April 10, 2008 at 6:44 pm Leave a comment

Marking the fifth anniversary of the United States’ invasion of Iraq there was an uprising in a section of Baghdad. On the front page of today’s newspaper is a photo of three men, each carrying a limp, bleeding child in his arms, the oldest of which is perhaps 5 years old. Despite the invasion, the force of new life attempts to prevail in Iraq. Babies are born into the war, and young children are injured and die out of the war.

Stories of events in the world make it hard to go on. Sometimes they shame us, as we realize that our petty worries are just that in comparison to others’ grief and struggle. Children and other innocent, uninvolved people are being murdered in a war – not just one war. There are several different wars raging right now. Millions of people fleeing, living in tents, starting over with dim prospects. There are women giving birth in the ravages, with no idea of how they or their babies can possibly survive.

I wanted to write something today, but these thoughts and the vision of that photo in my memory make it extremely difficult to attend to my daily concerns about what to cook for lunch, whether or not I should vacuum, and if there’s an exciting revelation I want to write about.

At the same time, Hephaestus popped into my head. I had read about him a while ago and was fascinated by the account. He was Hera’s son, born ugly, a misfit, with his feet looking the wrong way. His parents rejected him, but rather than give up and nurture self-pity, he sought to create beauty. Perhaps it was his sublimated fury that enabled him to delve into the depths of the soul, to craft raw materials into exquisite works of art.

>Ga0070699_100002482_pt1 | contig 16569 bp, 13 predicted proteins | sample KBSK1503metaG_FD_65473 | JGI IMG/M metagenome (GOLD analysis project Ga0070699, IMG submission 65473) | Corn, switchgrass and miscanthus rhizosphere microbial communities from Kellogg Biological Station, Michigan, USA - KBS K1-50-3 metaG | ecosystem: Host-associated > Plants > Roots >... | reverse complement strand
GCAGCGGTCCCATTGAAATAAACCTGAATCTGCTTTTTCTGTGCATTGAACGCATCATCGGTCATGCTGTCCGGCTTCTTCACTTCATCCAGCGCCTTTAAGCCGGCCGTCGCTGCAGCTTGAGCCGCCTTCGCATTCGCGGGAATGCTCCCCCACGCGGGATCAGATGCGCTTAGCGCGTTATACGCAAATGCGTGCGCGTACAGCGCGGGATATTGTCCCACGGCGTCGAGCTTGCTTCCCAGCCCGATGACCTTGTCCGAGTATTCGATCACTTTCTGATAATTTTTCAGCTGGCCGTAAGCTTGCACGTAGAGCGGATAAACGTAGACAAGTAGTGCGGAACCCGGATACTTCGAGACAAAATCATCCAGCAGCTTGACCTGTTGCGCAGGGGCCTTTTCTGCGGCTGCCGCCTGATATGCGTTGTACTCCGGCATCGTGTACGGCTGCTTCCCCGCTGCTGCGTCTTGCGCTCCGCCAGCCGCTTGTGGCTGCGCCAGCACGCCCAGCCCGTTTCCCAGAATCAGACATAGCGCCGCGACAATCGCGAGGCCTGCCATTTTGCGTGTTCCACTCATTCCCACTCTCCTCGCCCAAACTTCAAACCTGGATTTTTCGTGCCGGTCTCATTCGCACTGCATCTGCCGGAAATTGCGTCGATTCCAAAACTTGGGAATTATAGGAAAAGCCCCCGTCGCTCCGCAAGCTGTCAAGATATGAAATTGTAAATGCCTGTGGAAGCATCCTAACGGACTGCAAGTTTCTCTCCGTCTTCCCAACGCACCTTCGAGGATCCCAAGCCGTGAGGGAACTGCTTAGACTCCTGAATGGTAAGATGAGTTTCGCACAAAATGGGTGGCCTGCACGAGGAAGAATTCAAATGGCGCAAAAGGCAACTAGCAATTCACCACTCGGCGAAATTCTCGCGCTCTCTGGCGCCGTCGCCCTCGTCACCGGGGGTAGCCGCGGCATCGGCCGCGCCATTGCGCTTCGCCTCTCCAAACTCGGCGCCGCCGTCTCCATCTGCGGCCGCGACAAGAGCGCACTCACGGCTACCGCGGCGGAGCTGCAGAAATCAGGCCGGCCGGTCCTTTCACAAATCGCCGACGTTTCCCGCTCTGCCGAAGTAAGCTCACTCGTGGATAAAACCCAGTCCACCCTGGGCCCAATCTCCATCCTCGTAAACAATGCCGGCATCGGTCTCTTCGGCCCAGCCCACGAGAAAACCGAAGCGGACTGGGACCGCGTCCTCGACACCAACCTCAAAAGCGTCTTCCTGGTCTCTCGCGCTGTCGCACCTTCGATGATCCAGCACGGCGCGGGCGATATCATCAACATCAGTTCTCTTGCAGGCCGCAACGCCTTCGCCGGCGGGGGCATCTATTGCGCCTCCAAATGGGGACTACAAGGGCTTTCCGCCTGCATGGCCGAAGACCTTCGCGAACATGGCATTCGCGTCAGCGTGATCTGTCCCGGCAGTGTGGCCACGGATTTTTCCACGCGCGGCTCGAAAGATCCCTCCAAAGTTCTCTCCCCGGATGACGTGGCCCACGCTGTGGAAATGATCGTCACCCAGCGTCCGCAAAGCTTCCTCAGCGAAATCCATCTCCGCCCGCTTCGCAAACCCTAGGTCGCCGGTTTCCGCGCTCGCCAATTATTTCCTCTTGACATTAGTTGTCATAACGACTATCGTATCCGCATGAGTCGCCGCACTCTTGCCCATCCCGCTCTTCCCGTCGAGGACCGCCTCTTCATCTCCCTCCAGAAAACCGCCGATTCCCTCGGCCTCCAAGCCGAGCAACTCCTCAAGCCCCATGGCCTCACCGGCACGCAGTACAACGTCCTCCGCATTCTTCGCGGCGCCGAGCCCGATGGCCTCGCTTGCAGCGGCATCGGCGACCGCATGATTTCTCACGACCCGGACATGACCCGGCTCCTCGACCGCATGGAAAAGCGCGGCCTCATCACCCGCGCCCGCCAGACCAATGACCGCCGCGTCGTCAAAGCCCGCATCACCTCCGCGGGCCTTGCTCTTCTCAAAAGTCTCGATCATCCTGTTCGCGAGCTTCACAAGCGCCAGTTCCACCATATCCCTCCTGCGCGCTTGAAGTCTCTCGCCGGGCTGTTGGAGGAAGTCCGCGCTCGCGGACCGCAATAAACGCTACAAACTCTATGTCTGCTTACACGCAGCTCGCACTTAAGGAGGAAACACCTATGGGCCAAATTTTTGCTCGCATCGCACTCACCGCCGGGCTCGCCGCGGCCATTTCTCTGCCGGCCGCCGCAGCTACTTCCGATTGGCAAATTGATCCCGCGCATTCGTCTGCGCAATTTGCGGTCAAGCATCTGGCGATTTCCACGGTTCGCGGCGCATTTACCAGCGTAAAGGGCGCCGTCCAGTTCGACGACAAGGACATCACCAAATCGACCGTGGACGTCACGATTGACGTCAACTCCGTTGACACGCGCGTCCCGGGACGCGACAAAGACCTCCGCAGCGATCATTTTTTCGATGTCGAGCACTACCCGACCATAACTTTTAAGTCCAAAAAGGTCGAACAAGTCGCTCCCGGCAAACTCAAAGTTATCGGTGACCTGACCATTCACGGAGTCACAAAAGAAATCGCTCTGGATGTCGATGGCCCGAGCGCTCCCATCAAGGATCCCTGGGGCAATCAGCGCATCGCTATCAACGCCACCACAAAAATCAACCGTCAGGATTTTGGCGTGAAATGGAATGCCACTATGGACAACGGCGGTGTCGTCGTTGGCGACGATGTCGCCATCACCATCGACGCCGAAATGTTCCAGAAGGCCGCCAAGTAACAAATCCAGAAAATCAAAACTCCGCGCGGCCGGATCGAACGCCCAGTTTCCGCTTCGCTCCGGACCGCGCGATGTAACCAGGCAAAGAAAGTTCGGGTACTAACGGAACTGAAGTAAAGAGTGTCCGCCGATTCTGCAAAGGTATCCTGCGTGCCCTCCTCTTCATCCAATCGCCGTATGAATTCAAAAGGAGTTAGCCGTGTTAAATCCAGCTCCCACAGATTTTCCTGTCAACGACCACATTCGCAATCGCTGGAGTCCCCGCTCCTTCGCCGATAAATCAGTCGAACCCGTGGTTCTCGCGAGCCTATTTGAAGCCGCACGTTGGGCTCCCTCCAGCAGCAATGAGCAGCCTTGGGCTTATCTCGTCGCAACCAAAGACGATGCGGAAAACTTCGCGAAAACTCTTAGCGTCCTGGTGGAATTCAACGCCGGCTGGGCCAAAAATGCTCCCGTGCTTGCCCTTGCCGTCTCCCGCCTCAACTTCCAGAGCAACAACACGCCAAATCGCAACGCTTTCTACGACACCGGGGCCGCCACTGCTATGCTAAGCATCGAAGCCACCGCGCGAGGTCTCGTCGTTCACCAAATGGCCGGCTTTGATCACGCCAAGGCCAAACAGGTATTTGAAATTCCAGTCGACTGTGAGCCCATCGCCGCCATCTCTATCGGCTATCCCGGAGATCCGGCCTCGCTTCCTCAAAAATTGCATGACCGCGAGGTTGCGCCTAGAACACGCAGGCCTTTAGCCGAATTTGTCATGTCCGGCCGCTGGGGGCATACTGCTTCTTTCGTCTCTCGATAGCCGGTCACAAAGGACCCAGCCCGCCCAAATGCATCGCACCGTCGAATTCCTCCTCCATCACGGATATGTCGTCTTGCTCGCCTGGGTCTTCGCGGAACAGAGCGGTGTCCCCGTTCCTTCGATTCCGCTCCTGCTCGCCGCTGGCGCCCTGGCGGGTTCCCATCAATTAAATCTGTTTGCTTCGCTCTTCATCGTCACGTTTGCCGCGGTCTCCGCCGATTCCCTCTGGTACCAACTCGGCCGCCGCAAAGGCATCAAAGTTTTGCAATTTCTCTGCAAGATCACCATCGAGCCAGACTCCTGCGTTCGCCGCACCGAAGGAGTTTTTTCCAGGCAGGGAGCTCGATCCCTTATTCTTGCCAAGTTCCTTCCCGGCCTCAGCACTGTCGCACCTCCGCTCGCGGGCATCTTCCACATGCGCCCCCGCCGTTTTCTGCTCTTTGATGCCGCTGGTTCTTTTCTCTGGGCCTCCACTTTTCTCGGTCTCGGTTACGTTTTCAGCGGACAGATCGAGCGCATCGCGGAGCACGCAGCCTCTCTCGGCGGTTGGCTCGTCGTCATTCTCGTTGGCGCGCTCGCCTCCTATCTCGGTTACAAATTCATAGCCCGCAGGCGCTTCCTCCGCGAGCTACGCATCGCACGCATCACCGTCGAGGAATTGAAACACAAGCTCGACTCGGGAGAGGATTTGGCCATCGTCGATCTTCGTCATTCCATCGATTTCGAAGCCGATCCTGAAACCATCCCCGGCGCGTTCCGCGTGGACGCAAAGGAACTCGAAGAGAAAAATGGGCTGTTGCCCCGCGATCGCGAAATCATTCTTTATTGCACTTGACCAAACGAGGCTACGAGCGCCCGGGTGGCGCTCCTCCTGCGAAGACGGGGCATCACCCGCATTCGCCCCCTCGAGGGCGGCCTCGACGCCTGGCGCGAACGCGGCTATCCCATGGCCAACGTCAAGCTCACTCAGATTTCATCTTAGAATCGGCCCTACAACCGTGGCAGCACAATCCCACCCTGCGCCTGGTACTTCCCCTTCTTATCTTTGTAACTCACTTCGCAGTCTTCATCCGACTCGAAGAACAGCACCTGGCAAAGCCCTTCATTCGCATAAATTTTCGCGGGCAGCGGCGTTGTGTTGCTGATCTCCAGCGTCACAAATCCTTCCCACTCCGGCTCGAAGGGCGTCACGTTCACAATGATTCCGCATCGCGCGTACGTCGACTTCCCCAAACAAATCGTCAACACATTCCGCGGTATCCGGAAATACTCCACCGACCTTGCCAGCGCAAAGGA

Hephaestus was the only god who actually worked. Beyond demonstrating that work is a noble thing, he encouraged mankind to excel in his applications. He is called the smith of the soul, as he redirected the energy of his unmet needs to create great things. He appeals to our higher selves and encourages us to use whatever is at our disposal, or even apply that which is lacking, to strive for harmony and transformation.

Although his mother tossed him off Mount Olymp, he found substitute mothers – Themis and Eurynome. Actually, they found him and nursed him to health. This story goes to show that we may not always have the best situation to start out, but we can get the help and love we need. It just may take a few twists and turns along the path.

What struck me first about Hephaestus was his name. By accepting a bit of an exaggeration in pronunciation, his name could be “he faced us.” For me, he indeed faced us all – whether adversary, friend or rival. He faced life and showed us how to work, told us not to give up, taught us to make use of the raw materials available.

He was the God of fire, the patron of craftsmen and smiths. He was also the patron of the crippled, dismembered, chipped and distorted – whether things or people, and he was the patron for those with broken hearts and dreams. As I stand at the table and study the picture of the bleeding bodies of those small children and the anguish on their fathers’ faces, my tears cannot help them. But I am encouraged to summon my strength and determination, as well as my creativity, to work harder to create beauty and love the best I can, and hope that it will spread like a wave and change something, promote hope and reconciliation.


Entry filed under: Soul Food. Tags: , , .

High Energy and Wishes Greetings from the Roller Coaster

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